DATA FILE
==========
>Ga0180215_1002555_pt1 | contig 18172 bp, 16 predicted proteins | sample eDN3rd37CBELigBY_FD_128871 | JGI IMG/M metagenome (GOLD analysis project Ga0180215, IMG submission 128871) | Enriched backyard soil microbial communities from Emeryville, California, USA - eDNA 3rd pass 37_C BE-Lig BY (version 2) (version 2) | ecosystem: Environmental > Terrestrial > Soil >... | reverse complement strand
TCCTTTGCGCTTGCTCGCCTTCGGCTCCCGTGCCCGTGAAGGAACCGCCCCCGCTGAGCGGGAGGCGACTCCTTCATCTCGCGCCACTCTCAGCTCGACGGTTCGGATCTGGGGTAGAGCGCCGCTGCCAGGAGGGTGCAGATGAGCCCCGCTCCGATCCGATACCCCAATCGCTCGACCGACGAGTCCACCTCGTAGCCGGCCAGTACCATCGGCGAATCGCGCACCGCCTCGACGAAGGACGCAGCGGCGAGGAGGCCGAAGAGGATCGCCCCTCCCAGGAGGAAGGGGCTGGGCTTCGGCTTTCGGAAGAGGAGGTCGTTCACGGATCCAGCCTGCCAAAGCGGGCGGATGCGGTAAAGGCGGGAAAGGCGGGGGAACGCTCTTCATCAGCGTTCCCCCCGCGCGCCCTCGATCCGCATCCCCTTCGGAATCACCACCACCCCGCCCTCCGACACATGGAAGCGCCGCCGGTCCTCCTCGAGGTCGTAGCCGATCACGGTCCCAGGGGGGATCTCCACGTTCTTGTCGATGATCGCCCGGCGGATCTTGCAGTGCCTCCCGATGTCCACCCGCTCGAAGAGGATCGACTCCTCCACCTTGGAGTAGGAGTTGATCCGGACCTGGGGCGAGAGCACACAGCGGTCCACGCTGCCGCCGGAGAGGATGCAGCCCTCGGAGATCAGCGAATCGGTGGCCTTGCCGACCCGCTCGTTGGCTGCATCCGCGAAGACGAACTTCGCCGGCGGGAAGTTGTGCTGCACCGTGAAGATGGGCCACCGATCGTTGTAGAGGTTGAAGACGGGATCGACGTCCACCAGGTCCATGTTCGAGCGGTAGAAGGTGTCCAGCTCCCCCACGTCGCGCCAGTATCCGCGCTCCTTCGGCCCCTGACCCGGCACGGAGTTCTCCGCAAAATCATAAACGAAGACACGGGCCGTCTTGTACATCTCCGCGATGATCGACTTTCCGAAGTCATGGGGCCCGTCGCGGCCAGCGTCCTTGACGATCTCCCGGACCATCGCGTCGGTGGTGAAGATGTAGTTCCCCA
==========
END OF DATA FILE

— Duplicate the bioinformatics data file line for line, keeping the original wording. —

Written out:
>Ga0180215_1002555_pt1 | contig 18172 bp, 16 predicted proteins | sample eDN3rd37CBELigBY_FD_128871 | JGI IMG/M metagenome (GOLD analysis project Ga0180215, IMG submission 128871) | Enriched backyard soil microbial communities from Emeryville, California, USA - eDNA 3rd pass 37_C BE-Lig BY (version 2) (version 2) | ecosystem: Environmental > Terrestrial > Soil >... | reverse complement strand
TCCTTTGCGCTTGCTCGCCTTCGGCTCCCGTGCCCGTGAAGGAACCGCCCCCGCTGAGCGGGAGGCGACTCCTTCATCTCGCGCCACTCTCAGCTCGACGGTTCGGATCTGGGGTAGAGCGCCGCTGCCAGGAGGGTGCAGATGAGCCCCGCTCCGATCCGATACCCCAATCGCTCGACCGACGAGTCCACCTCGTAGCCGGCCAGTACCATCGGCGAATCGCGCACCGCCTCGACGAAGGACGCAGCGGCGAGGAGGCCGAAGAGGATCGCCCCTCCCAGGAGGAAGGGGCTGGGCTTCGGCTTTCGGAAGAGGAGGTCGTTCACGGATCCAGCCTGCCAAAGCGGGCGGATGCGGTAAAGGCGGGAAAGGCGGGGGAACGCTCTTCATCAGCGTTCCCCCCGCGCGCCCTCGATCCGCATCCCCTTCGGAATCACCACCACCCCGCCCTCCGACACATGGAAGCGCCGCCGGTCCTCCTCGAGGTCGTAGCCGATCACGGTCCCAGGGGGGATCTCCACGTTCTTGTCGATGATCGCCCGGCGGATCTTGCAGTGCCTCCCGATGTCCACCCGCTCGAAGAGGATCGACTCCTCCACCTTGGAGTAGGAGTTGATCCGGACCTGGGGCGAGAGCACACAGCGGTCCACGCTGCCGCCGGAGAGGATGCAGCCCTCGGAGATCAGCGAATCGGTGGCCTTGCCGACCCGCTCGTTGGCTGCATCCGCGAAGACGAACTTCGCCGGCGGGAAGTTGTGCTGCACCGTGAAGATGGGCCACCGATCGTTGTAGAGGTTGAAGACGGGATCGACGTCCACCAGGTCCATGTTCGAGCGGTAGAAGGTGTCCAGCTCCCCCACGTCGCGCCAGTATCCGCGCTCCTTCGGCCCCTGACCCGGCACGGAGTTCTCCGCAAAATCATAAACGAAGACACGGGCCGTCTTGTACATCTCCGCGATGATCGACTTTCCGAAGTCATGGGGCCCGTCGCGGCCAGCGTCCTTGACGATCTCCCGGACCATCGCGTCGGTGGTGAAGATGTAGTTCCCCA